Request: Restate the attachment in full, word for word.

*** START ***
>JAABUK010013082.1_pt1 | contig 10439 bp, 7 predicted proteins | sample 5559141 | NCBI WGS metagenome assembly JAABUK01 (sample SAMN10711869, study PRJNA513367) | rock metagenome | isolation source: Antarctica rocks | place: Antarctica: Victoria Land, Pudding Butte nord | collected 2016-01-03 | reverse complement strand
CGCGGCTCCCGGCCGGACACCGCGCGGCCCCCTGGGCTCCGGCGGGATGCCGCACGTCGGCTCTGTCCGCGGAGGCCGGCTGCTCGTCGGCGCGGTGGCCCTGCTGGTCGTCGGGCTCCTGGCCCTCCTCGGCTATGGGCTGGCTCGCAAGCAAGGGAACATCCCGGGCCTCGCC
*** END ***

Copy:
>JAABUK010013082.1_pt1 | contig 10439 bp, 7 predicted proteins | sample 5559141 | NCBI WGS metagenome assembly JAABUK01 (sample SAMN10711869, study PRJNA513367) | rock metagenome | isolation source: Antarctica rocks | place: Antarctica: Victoria Land, Pudding Butte nord | collected 2016-01-03 | reverse complement strand
CGCGGCTCCCGGCCGGACACCGCGCGGCCCCCTGGGCTCCGGCGGGATGCCGCACGTCGGCTCTGTCCGCGGAGGCCGGCTGCTCGTCGGCGCGGTGGCCCTGCTGGTCGTCGGGCTCCTGGCCCTCCTCGGCTATGGGCTGGCTCGCAAGCAAGGGAACATCCCGGGCCTCGCC